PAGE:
A-level sociology is actually very similar to GCSE in terms of content, so if you enjoyed GCSE sociology, you will probably enjoy A-level too (and GCSE sociology is not necessary in order to do A-level). The main difference is that A-level becomes more theoretical and there is greater focus on examining each issue through several explicitly-defined theoretical viewpoints; for example, you might look at functionalist, Marxist, interactionist etc. explanations of inequality in education.The actual topic areas, however, are very similar: crime, education, culture, perhaps with a few additional topics like global health, the challenges posed by technological advancement, the changing role of religion in society and other such things. In both GCSE and A-level, exams are primarily made up of essays and shorter explanation questions, and you may also be given stimulus material to analyse and discuss, drawing on your own knowledge.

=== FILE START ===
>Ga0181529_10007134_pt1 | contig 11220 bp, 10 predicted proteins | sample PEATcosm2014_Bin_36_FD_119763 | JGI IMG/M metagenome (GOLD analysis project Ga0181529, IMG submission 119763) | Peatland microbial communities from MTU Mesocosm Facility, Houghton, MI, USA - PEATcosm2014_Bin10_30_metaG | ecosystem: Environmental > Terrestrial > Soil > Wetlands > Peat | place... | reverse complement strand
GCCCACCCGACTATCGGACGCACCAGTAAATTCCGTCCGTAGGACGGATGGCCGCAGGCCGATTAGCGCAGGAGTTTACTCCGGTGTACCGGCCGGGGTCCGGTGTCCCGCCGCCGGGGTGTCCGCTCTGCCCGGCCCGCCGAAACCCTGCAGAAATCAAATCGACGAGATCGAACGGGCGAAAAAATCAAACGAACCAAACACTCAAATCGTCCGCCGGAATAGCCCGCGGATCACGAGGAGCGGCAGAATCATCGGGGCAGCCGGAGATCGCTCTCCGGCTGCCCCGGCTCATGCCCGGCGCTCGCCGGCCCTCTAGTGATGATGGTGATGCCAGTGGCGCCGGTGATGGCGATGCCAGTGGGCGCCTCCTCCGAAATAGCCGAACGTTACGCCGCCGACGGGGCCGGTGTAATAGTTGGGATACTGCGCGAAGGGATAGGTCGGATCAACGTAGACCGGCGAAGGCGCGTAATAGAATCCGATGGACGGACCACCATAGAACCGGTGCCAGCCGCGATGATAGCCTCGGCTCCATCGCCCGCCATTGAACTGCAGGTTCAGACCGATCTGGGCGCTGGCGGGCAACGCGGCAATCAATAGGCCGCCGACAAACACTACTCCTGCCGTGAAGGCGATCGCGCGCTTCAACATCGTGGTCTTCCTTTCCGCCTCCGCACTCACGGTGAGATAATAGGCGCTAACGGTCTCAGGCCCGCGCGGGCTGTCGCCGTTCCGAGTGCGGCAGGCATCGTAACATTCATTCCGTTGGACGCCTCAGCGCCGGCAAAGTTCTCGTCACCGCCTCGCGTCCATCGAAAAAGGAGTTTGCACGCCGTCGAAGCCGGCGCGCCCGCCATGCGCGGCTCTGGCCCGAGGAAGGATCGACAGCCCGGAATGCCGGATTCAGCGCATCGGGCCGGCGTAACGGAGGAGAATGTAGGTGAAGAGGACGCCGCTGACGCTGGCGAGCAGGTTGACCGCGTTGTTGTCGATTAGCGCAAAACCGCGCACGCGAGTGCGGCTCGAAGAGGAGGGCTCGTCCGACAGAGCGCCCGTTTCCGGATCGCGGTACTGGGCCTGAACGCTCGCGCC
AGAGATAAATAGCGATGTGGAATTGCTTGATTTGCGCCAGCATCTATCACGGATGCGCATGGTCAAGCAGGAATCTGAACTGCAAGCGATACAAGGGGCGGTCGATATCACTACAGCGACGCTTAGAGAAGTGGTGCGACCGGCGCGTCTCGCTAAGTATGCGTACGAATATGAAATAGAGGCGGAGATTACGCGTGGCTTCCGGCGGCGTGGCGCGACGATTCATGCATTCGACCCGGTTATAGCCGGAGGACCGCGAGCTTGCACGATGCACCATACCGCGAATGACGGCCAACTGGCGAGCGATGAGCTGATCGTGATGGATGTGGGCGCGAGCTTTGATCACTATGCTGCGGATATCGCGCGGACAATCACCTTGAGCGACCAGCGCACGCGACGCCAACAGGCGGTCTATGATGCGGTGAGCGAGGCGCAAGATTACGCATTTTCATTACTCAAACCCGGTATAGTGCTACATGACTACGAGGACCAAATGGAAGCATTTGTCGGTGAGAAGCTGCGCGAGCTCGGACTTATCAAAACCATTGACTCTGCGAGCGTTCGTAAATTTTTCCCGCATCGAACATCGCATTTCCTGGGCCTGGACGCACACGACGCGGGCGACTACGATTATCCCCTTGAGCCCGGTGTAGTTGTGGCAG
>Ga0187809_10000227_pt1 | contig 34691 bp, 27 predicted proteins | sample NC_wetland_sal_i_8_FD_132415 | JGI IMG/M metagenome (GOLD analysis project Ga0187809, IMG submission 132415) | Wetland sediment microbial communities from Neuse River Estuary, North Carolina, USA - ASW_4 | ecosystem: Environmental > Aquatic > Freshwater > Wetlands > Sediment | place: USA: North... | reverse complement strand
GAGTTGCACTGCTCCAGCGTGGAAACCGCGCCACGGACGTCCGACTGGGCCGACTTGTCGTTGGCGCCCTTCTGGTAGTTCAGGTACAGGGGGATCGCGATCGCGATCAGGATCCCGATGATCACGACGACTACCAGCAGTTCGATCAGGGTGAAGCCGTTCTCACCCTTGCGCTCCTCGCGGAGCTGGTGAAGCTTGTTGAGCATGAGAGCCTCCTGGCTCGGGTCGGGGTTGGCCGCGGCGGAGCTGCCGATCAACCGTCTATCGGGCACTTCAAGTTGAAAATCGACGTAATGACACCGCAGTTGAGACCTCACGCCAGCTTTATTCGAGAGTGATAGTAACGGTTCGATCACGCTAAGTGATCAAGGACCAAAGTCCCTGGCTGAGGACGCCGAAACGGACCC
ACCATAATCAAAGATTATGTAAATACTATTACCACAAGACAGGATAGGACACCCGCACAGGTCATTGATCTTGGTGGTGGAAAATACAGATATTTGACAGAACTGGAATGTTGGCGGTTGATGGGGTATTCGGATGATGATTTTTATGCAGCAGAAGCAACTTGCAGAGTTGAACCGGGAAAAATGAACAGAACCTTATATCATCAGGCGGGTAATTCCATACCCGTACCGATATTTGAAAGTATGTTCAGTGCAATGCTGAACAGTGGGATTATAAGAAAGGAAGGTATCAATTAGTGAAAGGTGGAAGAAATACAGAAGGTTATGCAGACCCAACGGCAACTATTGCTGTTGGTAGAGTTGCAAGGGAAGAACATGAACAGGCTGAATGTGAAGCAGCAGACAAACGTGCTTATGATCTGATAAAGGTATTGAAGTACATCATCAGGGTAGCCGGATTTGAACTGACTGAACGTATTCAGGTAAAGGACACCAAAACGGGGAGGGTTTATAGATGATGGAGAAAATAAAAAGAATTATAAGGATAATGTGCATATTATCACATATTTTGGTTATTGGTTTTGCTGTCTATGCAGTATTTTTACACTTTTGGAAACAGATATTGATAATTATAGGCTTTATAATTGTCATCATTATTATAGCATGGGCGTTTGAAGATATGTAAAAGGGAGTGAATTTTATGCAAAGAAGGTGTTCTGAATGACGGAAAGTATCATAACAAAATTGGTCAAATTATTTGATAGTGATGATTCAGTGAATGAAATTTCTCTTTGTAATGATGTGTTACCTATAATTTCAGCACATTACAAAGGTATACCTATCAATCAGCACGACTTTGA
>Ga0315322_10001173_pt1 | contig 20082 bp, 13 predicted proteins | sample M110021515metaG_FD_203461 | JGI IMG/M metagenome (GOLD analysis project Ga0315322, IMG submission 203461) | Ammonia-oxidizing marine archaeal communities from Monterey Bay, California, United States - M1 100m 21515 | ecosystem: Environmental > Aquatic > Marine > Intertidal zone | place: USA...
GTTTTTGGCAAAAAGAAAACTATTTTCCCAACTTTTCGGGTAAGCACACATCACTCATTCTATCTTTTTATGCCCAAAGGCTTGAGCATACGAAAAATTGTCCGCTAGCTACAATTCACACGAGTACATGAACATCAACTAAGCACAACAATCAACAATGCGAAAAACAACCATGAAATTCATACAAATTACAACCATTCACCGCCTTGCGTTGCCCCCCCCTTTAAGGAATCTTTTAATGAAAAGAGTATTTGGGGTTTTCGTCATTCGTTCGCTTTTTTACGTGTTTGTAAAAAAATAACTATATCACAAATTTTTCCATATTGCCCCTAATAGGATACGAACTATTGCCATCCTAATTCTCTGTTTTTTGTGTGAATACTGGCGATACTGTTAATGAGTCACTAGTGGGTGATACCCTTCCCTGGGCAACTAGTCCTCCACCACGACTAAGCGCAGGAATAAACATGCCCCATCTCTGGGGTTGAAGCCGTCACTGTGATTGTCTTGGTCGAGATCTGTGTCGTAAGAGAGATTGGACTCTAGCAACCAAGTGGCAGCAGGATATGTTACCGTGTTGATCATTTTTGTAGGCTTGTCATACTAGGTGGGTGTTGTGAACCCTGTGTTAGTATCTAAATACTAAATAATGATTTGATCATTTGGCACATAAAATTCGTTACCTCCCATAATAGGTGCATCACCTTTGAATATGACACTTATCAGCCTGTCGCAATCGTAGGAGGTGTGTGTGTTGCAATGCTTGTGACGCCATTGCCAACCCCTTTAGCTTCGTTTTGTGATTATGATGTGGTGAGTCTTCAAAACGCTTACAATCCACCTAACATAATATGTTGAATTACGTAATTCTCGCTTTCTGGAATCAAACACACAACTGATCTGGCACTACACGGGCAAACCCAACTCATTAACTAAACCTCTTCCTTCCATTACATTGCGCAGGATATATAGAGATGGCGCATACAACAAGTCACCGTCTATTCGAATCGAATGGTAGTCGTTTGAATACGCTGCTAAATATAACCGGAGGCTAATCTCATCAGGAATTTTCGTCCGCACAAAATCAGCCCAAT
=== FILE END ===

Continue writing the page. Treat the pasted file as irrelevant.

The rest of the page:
Sociology has a reasonably light workload compared to other essay subjects. Of course, everyone is different and if you take a while to write an essay, you will probably spend more time than would be expected on sociology work, but I've never heard anyone complain about the sociology workload. The main thing to do (particularly at A-level) is to make sure that you fully understand all the theoretical principles you learn in class; once you've learnt e.g. the functionalist view on several topics, you will become quite comfortable with the ideology and its viewpoints and reasoning methods, and this will come in very useful in essays and save you time and stress.